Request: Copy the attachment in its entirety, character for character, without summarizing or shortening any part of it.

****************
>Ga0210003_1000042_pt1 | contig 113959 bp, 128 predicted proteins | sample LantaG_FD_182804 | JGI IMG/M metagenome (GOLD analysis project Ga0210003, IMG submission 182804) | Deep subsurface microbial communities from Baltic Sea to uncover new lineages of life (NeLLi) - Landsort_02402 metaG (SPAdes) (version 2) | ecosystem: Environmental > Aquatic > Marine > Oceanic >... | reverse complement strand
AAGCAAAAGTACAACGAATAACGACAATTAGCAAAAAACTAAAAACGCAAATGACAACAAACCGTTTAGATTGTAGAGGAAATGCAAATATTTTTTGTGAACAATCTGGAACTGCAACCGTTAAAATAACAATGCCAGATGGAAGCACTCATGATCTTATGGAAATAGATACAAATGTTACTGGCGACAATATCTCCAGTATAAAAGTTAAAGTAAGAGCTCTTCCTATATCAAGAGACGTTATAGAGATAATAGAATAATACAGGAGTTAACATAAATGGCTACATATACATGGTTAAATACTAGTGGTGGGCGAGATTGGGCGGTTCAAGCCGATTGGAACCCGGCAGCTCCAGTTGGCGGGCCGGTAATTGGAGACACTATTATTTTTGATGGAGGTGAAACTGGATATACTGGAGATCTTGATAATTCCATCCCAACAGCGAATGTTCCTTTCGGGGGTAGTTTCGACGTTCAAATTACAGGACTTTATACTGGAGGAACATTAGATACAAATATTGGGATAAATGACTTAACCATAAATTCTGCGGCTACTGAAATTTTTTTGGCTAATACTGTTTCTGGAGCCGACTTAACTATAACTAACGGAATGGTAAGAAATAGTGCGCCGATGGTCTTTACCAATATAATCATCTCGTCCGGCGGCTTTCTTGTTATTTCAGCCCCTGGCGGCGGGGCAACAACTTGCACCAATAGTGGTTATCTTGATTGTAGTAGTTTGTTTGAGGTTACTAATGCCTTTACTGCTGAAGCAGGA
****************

>Ga0210003_1000042_pt1 | contig 113959 bp, 128 predicted proteins | sample LantaG_FD_182804 | JGI IMG/M metagenome (GOLD analysis project Ga0210003, IMG submission 182804) | Deep subsurface microbial communities from Baltic Sea to uncover new lineages of life (NeLLi) - Landsort_02402 metaG (SPAdes) (version 2) | ecosystem: Environmental > Aquatic > Marine > Oceanic >... | reverse complement strand
AAGCAAAAGTACAACGAATAACGACAATTAGCAAAAAACTAAAAACGCAAATGACAACAAACCGTTTAGATTGTAGAGGAAATGCAAATATTTTTTGTGAACAATCTGGAACTGCAACCGTTAAAATAACAATGCCAGATGGAAGCACTCATGATCTTATGGAAATAGATACAAATGTTACTGGCGACAATATCTCCAGTATAAAAGTTAAAGTAAGAGCTCTTCCTATATCAAGAGACGTTATAGAGATAATAGAATAATACAGGAGTTAACATAAATGGCTACATATACATGGTTAAATACTAGTGGTGGGCGAGATTGGGCGGTTCAAGCCGATTGGAACCCGGCAGCTCCAGTTGGCGGGCCGGTAATTGGAGACACTATTATTTTTGATGGAGGTGAAACTGGATATACTGGAGATCTTGATAATTCCATCCCAACAGCGAATGTTCCTTTCGGGGGTAGTTTCGACGTTCAAATTACAGGACTTTATACTGGAGGAACATTAGATACAAATATTGGGATAAATGACTTAACCATAAATTCTGCGGCTACTGAAATTTTTTTGGCTAATACTGTTTCTGGAGCCGACTTAACTATAACTAACGGAATGGTAAGAAATAGTGCGCCGATGGTCTTTACCAATATAATCATCTCGTCCGGCGGCTTTCTTGTTATTTCAGCCCCTGGCGGCGGGGCAACAACTTGCACCAATAGTGGTTATCTTGATTGTAGTAGTTTGTTTGAGGTTACTAATGCCTTTACTGCTGAAGCAGGA